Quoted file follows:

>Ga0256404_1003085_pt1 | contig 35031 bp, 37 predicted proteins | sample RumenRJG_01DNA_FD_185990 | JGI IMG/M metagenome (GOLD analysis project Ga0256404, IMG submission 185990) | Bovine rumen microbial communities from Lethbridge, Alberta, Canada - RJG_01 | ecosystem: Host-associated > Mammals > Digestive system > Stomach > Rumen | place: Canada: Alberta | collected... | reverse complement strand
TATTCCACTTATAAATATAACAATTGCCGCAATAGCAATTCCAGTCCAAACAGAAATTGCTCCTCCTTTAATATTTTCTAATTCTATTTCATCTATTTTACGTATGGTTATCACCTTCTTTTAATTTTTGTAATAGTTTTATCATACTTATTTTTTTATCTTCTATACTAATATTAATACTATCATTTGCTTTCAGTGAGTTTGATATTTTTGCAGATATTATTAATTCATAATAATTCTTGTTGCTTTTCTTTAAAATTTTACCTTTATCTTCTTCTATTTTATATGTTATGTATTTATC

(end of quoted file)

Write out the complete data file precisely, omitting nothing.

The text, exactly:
>Ga0256404_1003085_pt1 | contig 35031 bp, 37 predicted proteins | sample RumenRJG_01DNA_FD_185990 | JGI IMG/M metagenome (GOLD analysis project Ga0256404, IMG submission 185990) | Bovine rumen microbial communities from Lethbridge, Alberta, Canada - RJG_01 | ecosystem: Host-associated > Mammals > Digestive system > Stomach > Rumen | place: Canada: Alberta | collected... | reverse complement strand
TATTCCACTTATAAATATAACAATTGCCGCAATAGCAATTCCAGTCCAAACAGAAATTGCTCCTCCTTTAATATTTTCTAATTCTATTTCATCTATTTTACGTATGGTTATCACCTTCTTTTAATTTTTGTAATAGTTTTATCATACTTATTTTTTTATCTTCTATACTAATATTAATACTATCATTTGCTTTCAGTGAGTTTGATATTTTTGCAGATATTATTAATTCATAATAATTCTTGTTGCTTTTCTTTAAAATTTTACCTTTATCTTCTTCTATTTTATATGTTATGTATTTATC